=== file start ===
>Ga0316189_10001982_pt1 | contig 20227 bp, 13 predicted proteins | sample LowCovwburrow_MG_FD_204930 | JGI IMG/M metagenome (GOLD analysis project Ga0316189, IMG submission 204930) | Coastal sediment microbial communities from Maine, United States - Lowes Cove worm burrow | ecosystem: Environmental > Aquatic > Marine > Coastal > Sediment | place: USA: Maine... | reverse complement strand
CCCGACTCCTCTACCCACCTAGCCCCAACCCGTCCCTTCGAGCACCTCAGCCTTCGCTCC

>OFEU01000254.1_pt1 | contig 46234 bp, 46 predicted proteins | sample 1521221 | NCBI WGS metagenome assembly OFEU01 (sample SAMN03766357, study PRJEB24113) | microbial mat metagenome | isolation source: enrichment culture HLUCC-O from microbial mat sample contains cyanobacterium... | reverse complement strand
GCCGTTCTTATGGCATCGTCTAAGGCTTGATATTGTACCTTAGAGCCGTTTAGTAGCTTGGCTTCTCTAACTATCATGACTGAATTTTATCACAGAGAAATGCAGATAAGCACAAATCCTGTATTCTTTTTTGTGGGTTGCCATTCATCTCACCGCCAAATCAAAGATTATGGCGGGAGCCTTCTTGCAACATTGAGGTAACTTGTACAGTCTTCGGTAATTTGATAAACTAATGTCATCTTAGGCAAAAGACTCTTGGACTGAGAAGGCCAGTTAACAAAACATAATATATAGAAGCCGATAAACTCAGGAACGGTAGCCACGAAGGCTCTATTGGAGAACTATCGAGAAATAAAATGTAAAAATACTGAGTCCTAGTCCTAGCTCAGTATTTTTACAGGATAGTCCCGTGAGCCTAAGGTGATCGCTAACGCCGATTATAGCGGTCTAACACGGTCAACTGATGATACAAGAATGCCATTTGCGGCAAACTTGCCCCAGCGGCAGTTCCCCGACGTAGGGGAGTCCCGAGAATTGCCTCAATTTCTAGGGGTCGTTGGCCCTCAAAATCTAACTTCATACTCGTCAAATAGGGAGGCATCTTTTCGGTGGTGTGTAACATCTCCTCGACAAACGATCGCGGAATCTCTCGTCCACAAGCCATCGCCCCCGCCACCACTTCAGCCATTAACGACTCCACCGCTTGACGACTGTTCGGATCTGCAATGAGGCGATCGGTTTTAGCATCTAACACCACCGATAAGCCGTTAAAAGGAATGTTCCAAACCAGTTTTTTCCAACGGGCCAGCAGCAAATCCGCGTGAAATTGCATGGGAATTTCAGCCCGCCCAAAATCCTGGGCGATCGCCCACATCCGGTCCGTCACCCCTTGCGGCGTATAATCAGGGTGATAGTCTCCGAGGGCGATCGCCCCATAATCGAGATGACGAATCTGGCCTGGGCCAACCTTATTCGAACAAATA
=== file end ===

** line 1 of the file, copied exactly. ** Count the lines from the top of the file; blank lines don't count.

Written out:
>Ga0316189_10001982_pt1 | contig 20227 bp, 13 predicted proteins | sample LowCovwburrow_MG_FD_204930 | JGI IMG/M metagenome (GOLD analysis project Ga0316189, IMG submission 204930) | Coastal sediment microbial communities from Maine, United States - Lowes Cove worm burrow | ecosystem: Environmental > Aquatic > Marine > Coastal > Sediment | place: USA: Maine... | reverse complement strand